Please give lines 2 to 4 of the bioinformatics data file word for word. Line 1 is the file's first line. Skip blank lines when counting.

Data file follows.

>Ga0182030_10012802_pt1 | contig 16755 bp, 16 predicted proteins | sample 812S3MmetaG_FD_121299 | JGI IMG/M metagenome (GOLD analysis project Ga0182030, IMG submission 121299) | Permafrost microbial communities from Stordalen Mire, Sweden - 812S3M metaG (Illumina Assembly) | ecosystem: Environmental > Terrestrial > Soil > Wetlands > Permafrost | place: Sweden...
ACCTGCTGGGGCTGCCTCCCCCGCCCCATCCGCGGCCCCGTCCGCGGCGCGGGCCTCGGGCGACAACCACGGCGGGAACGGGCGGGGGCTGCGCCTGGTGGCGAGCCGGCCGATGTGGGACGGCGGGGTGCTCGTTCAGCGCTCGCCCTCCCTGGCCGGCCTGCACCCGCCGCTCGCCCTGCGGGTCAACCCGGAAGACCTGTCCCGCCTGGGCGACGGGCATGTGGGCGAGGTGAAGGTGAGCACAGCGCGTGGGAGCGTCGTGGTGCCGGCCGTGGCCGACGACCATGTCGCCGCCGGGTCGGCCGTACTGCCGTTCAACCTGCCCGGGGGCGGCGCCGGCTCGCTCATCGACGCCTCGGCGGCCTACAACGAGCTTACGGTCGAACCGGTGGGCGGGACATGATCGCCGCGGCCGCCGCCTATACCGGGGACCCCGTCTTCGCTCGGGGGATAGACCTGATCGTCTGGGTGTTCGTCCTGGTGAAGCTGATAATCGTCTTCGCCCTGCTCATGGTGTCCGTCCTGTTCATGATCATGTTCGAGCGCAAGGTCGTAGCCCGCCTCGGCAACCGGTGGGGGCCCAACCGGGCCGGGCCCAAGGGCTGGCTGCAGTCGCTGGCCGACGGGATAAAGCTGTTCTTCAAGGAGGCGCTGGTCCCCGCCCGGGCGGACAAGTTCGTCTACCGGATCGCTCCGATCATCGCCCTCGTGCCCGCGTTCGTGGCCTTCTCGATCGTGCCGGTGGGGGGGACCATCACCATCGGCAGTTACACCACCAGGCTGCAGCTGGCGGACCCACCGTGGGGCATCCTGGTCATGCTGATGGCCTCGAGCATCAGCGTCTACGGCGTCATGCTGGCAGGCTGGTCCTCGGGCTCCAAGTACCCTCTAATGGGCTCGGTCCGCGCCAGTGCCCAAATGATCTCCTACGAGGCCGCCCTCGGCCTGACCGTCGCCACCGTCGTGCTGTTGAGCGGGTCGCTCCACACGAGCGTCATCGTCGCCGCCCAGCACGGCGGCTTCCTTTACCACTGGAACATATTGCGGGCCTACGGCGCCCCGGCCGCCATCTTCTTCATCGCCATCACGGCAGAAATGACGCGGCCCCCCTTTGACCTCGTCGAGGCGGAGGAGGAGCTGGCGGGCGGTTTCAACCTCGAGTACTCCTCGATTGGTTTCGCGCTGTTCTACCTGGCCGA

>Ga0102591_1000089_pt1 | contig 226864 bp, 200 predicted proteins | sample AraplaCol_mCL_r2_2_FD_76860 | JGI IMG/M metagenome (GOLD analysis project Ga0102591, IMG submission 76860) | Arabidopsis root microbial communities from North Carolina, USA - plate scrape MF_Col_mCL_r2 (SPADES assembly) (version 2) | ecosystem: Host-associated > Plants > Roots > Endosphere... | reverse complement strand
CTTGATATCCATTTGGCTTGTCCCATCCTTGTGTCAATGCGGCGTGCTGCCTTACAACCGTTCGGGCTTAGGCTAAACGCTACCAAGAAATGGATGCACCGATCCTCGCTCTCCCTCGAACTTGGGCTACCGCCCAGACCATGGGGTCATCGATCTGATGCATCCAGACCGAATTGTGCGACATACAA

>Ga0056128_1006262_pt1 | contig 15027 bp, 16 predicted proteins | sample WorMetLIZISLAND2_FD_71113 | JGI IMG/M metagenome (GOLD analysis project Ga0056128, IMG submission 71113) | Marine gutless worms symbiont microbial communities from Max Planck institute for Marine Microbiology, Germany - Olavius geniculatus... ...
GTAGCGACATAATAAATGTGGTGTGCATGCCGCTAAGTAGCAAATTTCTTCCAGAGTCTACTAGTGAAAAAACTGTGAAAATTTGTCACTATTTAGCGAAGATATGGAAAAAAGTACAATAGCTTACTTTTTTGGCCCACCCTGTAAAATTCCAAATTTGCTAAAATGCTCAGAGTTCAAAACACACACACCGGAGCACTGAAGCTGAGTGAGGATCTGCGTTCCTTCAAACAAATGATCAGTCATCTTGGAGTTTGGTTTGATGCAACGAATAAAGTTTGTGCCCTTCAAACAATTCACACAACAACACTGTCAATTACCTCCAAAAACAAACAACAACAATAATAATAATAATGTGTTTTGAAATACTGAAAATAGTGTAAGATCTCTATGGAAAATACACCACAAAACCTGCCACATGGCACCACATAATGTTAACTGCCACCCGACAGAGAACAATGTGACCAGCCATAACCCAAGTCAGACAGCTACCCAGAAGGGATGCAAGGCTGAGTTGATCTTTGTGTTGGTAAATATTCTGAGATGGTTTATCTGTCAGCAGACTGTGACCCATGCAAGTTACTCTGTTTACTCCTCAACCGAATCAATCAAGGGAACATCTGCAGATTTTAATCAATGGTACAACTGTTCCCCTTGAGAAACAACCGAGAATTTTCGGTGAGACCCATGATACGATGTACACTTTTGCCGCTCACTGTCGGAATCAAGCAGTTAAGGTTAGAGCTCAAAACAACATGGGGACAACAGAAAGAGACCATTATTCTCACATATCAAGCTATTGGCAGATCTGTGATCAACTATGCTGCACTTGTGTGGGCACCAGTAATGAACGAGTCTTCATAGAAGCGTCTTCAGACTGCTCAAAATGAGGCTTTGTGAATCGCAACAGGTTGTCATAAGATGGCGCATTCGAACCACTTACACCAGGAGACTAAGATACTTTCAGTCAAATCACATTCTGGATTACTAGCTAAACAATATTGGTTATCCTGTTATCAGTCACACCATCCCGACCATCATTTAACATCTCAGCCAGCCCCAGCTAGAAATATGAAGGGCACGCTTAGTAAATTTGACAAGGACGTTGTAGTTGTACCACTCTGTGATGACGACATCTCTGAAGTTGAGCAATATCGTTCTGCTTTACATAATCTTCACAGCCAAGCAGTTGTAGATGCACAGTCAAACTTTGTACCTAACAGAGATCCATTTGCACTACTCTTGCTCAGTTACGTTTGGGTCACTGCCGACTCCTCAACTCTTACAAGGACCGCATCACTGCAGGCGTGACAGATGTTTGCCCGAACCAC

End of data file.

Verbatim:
ACCTGCTGGGGCTGCCTCCCCCGCCCCATCCGCGGCCCCGTCCGCGGCGCGGGCCTCGGGCGACAACCACGGCGGGAACGGGCGGGGGCTGCGCCTGGTGGCGAGCCGGCCGATGTGGGACGGCGGGGTGCTCGTTCAGCGCTCGCCCTCCCTGGCCGGCCTGCACCCGCCGCTCGCCCTGCGGGTCAACCCGGAAGACCTGTCCCGCCTGGGCGACGGGCATGTGGGCGAGGTGAAGGTGAGCACAGCGCGTGGGAGCGTCGTGGTGCCGGCCGTGGCCGACGACCATGTCGCCGCCGGGTCGGCCGTACTGCCGTTCAACCTGCCCGGGGGCGGCGCCGGCTCGCTCATCGACGCCTCGGCGGCCTACAACGAGCTTACGGTCGAACCGGTGGGCGGGACATGATCGCCGCGGCCGCCGCCTATACCGGGGACCCCGTCTTCGCTCGGGGGATAGACCTGATCGTCTGGGTGTTCGTCCTGGTGAAGCTGATAATCGTCTTCGCCCTGCTCATGGTGTCCGTCCTGTTCATGATCATGTTCGAGCGCAAGGTCGTAGCCCGCCTCGGCAACCGGTGGGGGCCCAACCGGGCCGGGCCCAAGGGCTGGCTGCAGTCGCTGGCCGACGGGATAAAGCTGTTCTTCAAGGAGGCGCTGGTCCCCGCCCGGGCGGACAAGTTCGTCTACCGGATCGCTCCGATCATCGCCCTCGTGCCCGCGTTCGTGGCCTTCTCGATCGTGCCGGTGGGGGGGACCATCACCATCGGCAGTTACACCACCAGGCTGCAGCTGGCGGACCCACCGTGGGGCATCCTGGTCATGCTGATGGCCTCGAGCATCAGCGTCTACGGCGTCATGCTGGCAGGCTGGTCCTCGGGCTCCAAGTACCCTCTAATGGGCTCGGTCCGCGCCAGTGCCCAAATGATCTCCTACGAGGCCGCCCTCGGCCTGACCGTCGCCACCGTCGTGCTGTTGAGCGGGTCGCTCCACACGAGCGTCATCGTCGCCGCCCAGCACGGCGGCTTCCTTTACCACTGGAACATATTGCGGGCCTACGGCGCCCCGGCCGCCATCTTCTTCATCGCCATCACGGCAGAAATGACGCGGCCCCCCTTTGACCTCGTCGAGGCGGAGGAGGAGCTGGCGGGCGGTTTCAACCTCGAGTACTCCTCGATTGGTTTCGCGCTGTTCTACCTGGCCGA

>Ga0102591_1000089_pt1 | contig 226864 bp, 200 predicted proteins | sample AraplaCol_mCL_r2_2_FD_76860 | JGI IMG/M metagenome (GOLD analysis project Ga0102591, IMG submission 76860) | Arabidopsis root microbial communities from North Carolina, USA - plate scrape MF_Col_mCL_r2 (SPADES assembly) (version 2) | ecosystem: Host-associated > Plants > Roots > Endosphere... | reverse complement strand
CTTGATATCCATTTGGCTTGTCCCATCCTTGTGTCAATGCGGCGTGCTGCCTTACAACCGTTCGGGCTTAGGCTAAACGCTACCAAGAAATGGATGCACCGATCCTCGCTCTCCCTCGAACTTGGGCTACCGCCCAGACCATGGGGTCATCGATCTGATGCATCCAGACCGAATTGTGCGACATACAA